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Do the curly things until you feel like you understand the pressure and weight of the pen a bit more.

I was annoyingly eager to get into the alphabet, so I went on.

ALPHABET

Grab you vellum (clearish paper) and lay it on top of the alphabet. This is maybe the coolest part of the booklet, is that you get guidance on the direction to take your pen to make the letters. Seeing the letters like this really opened my eyes as to how you should write with the oblique pen. Follow the arrows and give it a shot… If you mess up, just keep going then come back later to perfect the style. I actually find the pens a bit forgiving.

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I would get the nib really full of ink then do those fat strokes. Ink would pour out, and anything that felt excess I would just pull into the other lines.

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For some people, I know my strokes will be too thick, but really just make it your own. This guide is simple to guide on where to be thick and where to be thing – make your own rules on what those should be. I did and I really enjoyed it. I mean come on – just look at that smile.

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For real though, I was actually pretty proud that I could sort of pull this off. It really opened my mind up to what I wanted to do with calligraphy…

THE NEXT STAGES

So for me, I sort of knew that I wanted to make more of calligraphy than just writing the alphabet. I had ideas of doing a mother’s day card (started on that last night) I also thought I might do a New Hobby Box in calligraphy (did that too), but I really wanted something that could test my skills. So, I decided to see if I could recreate a few of my favorite book/movie titles in calligraphy.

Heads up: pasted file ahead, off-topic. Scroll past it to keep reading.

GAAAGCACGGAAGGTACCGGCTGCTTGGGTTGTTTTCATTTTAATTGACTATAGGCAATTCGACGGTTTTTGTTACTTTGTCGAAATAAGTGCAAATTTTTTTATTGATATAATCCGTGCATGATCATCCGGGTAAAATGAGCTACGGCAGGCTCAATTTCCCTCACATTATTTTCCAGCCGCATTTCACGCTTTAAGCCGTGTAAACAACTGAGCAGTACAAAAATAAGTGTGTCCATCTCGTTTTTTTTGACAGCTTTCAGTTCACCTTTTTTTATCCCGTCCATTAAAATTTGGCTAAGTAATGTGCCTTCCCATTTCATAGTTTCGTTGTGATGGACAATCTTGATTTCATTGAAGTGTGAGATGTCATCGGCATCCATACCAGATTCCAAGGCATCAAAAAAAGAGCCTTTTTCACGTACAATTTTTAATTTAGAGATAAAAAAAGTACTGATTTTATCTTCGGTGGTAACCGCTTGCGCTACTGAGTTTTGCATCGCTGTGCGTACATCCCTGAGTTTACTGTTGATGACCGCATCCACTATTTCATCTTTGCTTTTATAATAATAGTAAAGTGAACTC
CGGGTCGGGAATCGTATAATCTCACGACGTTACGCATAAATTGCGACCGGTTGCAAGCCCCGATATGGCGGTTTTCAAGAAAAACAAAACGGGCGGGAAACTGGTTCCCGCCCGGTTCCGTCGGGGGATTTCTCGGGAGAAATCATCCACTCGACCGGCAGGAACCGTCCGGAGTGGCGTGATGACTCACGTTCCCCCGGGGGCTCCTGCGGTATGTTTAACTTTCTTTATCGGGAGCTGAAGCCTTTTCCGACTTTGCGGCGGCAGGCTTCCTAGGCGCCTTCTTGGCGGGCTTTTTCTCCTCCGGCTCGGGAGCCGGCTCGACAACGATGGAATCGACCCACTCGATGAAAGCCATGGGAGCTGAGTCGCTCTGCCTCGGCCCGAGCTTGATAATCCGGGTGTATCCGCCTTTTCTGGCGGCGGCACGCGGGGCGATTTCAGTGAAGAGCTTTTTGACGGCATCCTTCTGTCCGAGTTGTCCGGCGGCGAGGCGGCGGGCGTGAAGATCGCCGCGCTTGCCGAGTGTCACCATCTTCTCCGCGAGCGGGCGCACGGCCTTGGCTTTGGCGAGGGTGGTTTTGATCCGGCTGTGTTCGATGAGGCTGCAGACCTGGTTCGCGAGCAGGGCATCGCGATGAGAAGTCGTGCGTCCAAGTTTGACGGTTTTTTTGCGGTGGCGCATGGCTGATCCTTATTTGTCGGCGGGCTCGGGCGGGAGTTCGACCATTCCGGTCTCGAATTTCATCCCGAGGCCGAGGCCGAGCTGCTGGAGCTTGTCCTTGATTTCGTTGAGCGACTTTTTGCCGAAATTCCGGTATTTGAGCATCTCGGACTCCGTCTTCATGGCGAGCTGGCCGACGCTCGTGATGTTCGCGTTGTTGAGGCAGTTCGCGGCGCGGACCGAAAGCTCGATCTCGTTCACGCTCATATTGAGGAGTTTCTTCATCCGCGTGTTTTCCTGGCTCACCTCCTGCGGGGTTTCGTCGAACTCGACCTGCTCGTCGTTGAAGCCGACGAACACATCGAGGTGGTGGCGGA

This part was really fun because there are no directions. You have to guess what strokes will lead to the output you want. I first started with Harry Potter, cause it’s Harry Potter, and the font is really cool. The lightning bolt in Potter was really cool. I kept going out of the lines, so I just adopted a version I liked and made my own. I next tried the Hobbit. I got a little too wide on the font, but you can see I still had fun.

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For me, I am going to be perfecting the Harry Potter logo. I’d like to one day have a version that I can frame. I really recommend picking your favorite book or movie with cool titles and trying to free hand them. I found it satisfying and a really cool way to mix writing and art.

So, I mentioned starting a mother’s day card. Half of the battle for me was finding calligraphy styles I liked and trying to emulate them. Don’t underestimate the power of a Google search when it comes to learning a style. There are thousands of styles to choose from.

FURTHER RESOURCES

How did you enjoy calligraphy? I want to see what you’ve created. Be sure to tag us on social, or share right here, so we can all check in on each other’s progress. Also, if you have found other sources, go ahead and drop them in the comments.

-Steve